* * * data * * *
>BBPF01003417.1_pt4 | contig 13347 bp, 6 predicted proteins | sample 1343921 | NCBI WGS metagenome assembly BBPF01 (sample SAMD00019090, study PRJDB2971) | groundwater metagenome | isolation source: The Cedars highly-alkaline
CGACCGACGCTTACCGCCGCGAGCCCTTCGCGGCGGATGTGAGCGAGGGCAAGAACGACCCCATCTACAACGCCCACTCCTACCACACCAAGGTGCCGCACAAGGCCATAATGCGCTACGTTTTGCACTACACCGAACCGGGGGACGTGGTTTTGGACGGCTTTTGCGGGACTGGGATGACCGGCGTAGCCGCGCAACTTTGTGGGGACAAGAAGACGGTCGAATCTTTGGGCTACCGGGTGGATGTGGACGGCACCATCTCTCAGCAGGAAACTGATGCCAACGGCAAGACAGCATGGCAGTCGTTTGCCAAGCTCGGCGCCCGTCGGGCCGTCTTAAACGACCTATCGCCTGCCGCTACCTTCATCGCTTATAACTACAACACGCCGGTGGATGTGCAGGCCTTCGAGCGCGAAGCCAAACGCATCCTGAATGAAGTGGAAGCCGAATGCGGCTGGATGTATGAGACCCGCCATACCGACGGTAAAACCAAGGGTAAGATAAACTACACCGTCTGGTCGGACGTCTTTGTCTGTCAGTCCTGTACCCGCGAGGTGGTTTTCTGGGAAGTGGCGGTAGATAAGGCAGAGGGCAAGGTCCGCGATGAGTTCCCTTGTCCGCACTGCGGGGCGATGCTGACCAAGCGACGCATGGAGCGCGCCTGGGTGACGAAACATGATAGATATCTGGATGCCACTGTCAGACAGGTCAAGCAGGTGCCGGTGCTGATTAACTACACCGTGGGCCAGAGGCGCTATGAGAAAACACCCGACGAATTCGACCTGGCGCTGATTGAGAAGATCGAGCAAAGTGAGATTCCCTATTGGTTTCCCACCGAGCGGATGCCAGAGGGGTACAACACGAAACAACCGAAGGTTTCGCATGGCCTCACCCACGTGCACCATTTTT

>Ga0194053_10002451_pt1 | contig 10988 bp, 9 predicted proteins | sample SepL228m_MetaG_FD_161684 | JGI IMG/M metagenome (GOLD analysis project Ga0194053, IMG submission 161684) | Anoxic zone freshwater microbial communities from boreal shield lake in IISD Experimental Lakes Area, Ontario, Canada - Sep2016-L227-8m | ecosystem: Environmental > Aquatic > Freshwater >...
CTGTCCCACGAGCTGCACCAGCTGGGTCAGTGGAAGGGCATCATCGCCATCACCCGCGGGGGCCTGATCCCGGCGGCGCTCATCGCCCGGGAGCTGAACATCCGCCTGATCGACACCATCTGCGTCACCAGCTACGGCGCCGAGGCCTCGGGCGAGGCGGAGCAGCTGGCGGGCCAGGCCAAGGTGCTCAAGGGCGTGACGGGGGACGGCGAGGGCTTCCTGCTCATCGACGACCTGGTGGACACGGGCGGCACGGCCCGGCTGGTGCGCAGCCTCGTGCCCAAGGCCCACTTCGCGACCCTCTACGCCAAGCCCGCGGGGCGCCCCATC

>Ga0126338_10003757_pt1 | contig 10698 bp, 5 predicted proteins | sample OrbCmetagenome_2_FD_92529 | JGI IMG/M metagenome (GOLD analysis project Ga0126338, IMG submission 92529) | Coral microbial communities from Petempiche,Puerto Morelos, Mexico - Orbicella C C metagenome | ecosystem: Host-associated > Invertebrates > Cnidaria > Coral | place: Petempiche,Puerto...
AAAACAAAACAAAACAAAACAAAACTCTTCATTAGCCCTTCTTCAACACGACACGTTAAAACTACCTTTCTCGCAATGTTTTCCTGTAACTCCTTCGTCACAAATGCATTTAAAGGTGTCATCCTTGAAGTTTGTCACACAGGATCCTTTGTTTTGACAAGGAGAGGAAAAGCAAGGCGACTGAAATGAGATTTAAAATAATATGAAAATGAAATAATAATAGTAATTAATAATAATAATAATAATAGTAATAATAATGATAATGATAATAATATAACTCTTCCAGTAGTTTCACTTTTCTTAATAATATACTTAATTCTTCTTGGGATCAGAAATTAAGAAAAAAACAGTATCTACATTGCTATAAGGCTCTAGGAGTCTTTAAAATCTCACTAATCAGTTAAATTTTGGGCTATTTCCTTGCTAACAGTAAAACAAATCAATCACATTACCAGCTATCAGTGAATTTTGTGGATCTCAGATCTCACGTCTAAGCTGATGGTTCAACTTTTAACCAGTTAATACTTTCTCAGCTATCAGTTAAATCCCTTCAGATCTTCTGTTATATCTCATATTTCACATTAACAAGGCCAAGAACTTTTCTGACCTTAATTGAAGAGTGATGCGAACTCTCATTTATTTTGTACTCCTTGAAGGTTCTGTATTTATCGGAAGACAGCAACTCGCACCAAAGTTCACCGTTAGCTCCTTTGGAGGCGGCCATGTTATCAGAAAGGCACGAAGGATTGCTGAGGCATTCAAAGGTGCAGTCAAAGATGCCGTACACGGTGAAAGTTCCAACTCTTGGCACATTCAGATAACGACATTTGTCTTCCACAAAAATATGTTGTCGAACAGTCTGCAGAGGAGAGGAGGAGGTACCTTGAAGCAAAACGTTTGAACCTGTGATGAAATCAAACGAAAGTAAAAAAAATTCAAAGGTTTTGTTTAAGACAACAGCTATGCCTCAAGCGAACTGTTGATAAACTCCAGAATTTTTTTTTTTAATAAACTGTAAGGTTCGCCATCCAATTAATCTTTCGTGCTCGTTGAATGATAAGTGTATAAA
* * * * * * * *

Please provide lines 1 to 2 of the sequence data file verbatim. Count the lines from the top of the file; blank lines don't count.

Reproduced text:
>BBPF01003417.1_pt4 | contig 13347 bp, 6 predicted proteins | sample 1343921 | NCBI WGS metagenome assembly BBPF01 (sample SAMD00019090, study PRJDB2971) | groundwater metagenome | isolation source: The Cedars highly-alkaline
CGACCGACGCTTACCGCCGCGAGCCCTTCGCGGCGGATGTGAGCGAGGGCAAGAACGACCCCATCTACAACGCCCACTCCTACCACACCAAGGTGCCGCACAAGGCCATAATGCGCTACGTTTTGCACTACACCGAACCGGGGGACGTGGTTTTGGACGGCTTTTGCGGGACTGGGATGACCGGCGTAGCCGCGCAACTTTGTGGGGACAAGAAGACGGTCGAATCTTTGGGCTACCGGGTGGATGTGGACGGCACCATCTCTCAGCAGGAAACTGATGCCAACGGCAAGACAGCATGGCAGTCGTTTGCCAAGCTCGGCGCCCGTCGGGCCGTCTTAAACGACCTATCGCCTGCCGCTACCTTCATCGCTTATAACTACAACACGCCGGTGGATGTGCAGGCCTTCGAGCGCGAAGCCAAACGCATCCTGAATGAAGTGGAAGCCGAATGCGGCTGGATGTATGAGACCCGCCATACCGACGGTAAAACCAAGGGTAAGATAAACTACACCGTCTGGTCGGACGTCTTTGTCTGTCAGTCCTGTACCCGCGAGGTGGTTTTCTGGGAAGTGGCGGTAGATAAGGCAGAGGGCAAGGTCCGCGATGAGTTCCCTTGTCCGCACTGCGGGGCGATGCTGACCAAGCGACGCATGGAGCGCGCCTGGGTGACGAAACATGATAGATATCTGGATGCCACTGTCAGACAGGTCAAGCAGGTGCCGGTGCTGATTAACTACACCGTGGGCCAGAGGCGCTATGAGAAAACACCCGACGAATTCGACCTGGCGCTGATTGAGAAGATCGAGCAAAGTGAGATTCCCTATTGGTTTCCCACCGAGCGGATGCCAGAGGGGTACAACACGAAACAACCGAAGGTTTCGCATGGCCTCACCCACGTGCACCATTTTT